June 16, 2021

Shedding light on osteopathy

Shedding light on osteopathy

Though it has been around for quite some time, osteopathy is still a relatively unknown practice. What is it, and what can it do for you?

What is osteopathy?

“Osteopathy is a non-invasive, drug-free treatment that uses hands-on manual therapy techniques to boost the body’s natural healing abilities,” says Pamela Kennedy, supervisor, benefit services at Manitoba Blue Cross.

Though osteopathy is a holistic treatment method and is not limited to one specific area of the body, it’s often used to treat feeding issues, acute or chronic pain, digestive problems, muscle spasms, respiratory difficulties and postural issues.

What should you expect when you go to an osteopath?

As osteopaths are holistic practitioners, they start with taking a detailed health history to understand where your concern may be coming from. This will be followed by a whole-body assessment, and then a focus on specific areas as needed. You may be asked to do simple movements or stretches to allow the osteopath to analyze your mobility. They may also make assessments with a technique known as palpation that uses varying degrees of touch to determine the internal condition of the body.

Treatment itself consists of hands-on techniques, including stretching, resistance and gentle manipulation and pressure to release tension, increase mobility and enhance the body’s ability to adapt. Like a physiotherapist, osteopaths focus on self-healing, so they may also give you exercises or techniques to follow at home, as well as other suggestions to improve your health and wellness.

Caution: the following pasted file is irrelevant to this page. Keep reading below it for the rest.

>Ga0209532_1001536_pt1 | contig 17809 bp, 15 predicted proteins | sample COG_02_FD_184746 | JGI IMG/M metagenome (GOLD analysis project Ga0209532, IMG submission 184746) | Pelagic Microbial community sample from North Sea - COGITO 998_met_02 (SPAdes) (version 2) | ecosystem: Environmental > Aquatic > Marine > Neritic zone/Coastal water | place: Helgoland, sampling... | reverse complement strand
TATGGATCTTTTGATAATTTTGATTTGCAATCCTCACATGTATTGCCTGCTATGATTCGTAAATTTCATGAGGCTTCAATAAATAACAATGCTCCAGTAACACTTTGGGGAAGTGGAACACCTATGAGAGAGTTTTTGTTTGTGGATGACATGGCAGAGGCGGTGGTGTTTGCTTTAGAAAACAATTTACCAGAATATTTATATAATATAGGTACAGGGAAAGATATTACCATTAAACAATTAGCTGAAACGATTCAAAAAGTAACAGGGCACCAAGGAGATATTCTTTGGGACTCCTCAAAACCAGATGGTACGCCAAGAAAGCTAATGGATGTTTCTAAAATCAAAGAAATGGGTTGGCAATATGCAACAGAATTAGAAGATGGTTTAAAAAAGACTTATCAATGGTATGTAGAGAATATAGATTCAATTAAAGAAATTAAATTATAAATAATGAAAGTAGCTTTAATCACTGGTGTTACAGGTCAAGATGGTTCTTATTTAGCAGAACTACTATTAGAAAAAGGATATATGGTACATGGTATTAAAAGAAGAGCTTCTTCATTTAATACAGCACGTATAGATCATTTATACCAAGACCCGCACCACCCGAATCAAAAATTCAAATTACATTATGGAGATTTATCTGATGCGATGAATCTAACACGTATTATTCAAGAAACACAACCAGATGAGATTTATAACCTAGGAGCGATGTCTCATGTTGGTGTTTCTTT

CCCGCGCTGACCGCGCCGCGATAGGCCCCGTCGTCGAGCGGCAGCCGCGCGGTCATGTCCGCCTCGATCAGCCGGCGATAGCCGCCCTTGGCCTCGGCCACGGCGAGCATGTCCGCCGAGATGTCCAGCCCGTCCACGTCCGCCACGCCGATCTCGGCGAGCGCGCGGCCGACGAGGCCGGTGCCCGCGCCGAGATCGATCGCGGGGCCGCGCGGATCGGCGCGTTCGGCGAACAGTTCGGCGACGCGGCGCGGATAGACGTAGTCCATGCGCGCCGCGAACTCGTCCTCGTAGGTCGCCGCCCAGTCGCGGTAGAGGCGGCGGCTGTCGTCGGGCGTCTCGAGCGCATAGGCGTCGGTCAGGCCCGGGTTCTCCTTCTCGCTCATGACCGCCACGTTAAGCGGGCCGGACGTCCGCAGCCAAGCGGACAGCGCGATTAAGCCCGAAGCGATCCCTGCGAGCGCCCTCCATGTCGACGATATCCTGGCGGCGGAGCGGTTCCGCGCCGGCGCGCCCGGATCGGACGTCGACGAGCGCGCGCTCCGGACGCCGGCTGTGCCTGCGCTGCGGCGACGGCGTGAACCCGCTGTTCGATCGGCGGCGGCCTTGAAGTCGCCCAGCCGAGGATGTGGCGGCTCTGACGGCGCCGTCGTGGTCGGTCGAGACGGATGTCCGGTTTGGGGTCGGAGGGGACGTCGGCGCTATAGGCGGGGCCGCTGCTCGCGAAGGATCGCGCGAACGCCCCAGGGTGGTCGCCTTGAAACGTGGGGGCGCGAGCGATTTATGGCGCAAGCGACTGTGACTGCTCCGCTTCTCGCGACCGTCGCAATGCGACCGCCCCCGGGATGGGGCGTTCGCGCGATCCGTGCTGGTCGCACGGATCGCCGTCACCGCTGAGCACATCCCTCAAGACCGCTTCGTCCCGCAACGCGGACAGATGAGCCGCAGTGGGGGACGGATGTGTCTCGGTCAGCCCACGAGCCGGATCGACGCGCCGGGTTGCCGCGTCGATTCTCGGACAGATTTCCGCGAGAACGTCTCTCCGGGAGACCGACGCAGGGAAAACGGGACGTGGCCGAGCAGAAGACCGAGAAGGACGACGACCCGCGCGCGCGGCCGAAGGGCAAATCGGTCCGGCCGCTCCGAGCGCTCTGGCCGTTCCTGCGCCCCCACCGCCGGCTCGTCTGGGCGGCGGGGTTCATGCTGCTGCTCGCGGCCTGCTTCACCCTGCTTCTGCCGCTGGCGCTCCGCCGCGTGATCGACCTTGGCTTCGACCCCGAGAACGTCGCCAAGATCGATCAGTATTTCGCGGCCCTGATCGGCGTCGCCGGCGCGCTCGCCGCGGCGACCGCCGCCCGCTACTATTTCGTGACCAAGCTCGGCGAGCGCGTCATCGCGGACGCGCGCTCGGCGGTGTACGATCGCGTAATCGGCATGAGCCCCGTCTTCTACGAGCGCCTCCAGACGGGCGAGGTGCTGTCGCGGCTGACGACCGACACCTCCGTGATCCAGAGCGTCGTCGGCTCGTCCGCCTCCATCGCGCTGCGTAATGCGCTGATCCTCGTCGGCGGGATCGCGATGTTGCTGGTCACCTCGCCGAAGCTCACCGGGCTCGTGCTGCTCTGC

What should you look for in an osteopath?

With osteopathy being a relatively new specialty in Canada, the answer is not cut and dried, Kennedy says.

“The best way to confirm if a provider is eligible with Manitoba Blue Cross is to call them and ask,” says Kennedy. Or, you can also check with Manitoba Blue Cross customer service.

Manitoba Blue Cross bases our eligibility requirements on World Health Organization recommendations. When it comes to your benefits, eligible osteopaths must be members of an approved association, submit proof of education from an approved institution and submit proof of professional liability insurance. Requirements may also change based on the provider’s prior training.

On top of ensuring your practitioner is eligible under your health coverage, the Manitoba Association of Osteopathic Manual Therapists recommends asking your practitioner how many years of training they have. With varying standards, not every practitioner will have the same experience. For reference, graduates of the Canadian College of Osteopathy have to complete five years of hands-on training and a research thesis.

For more information about osteopathy, visit the Manitoba Association of Osteopathic Manual Therapists.

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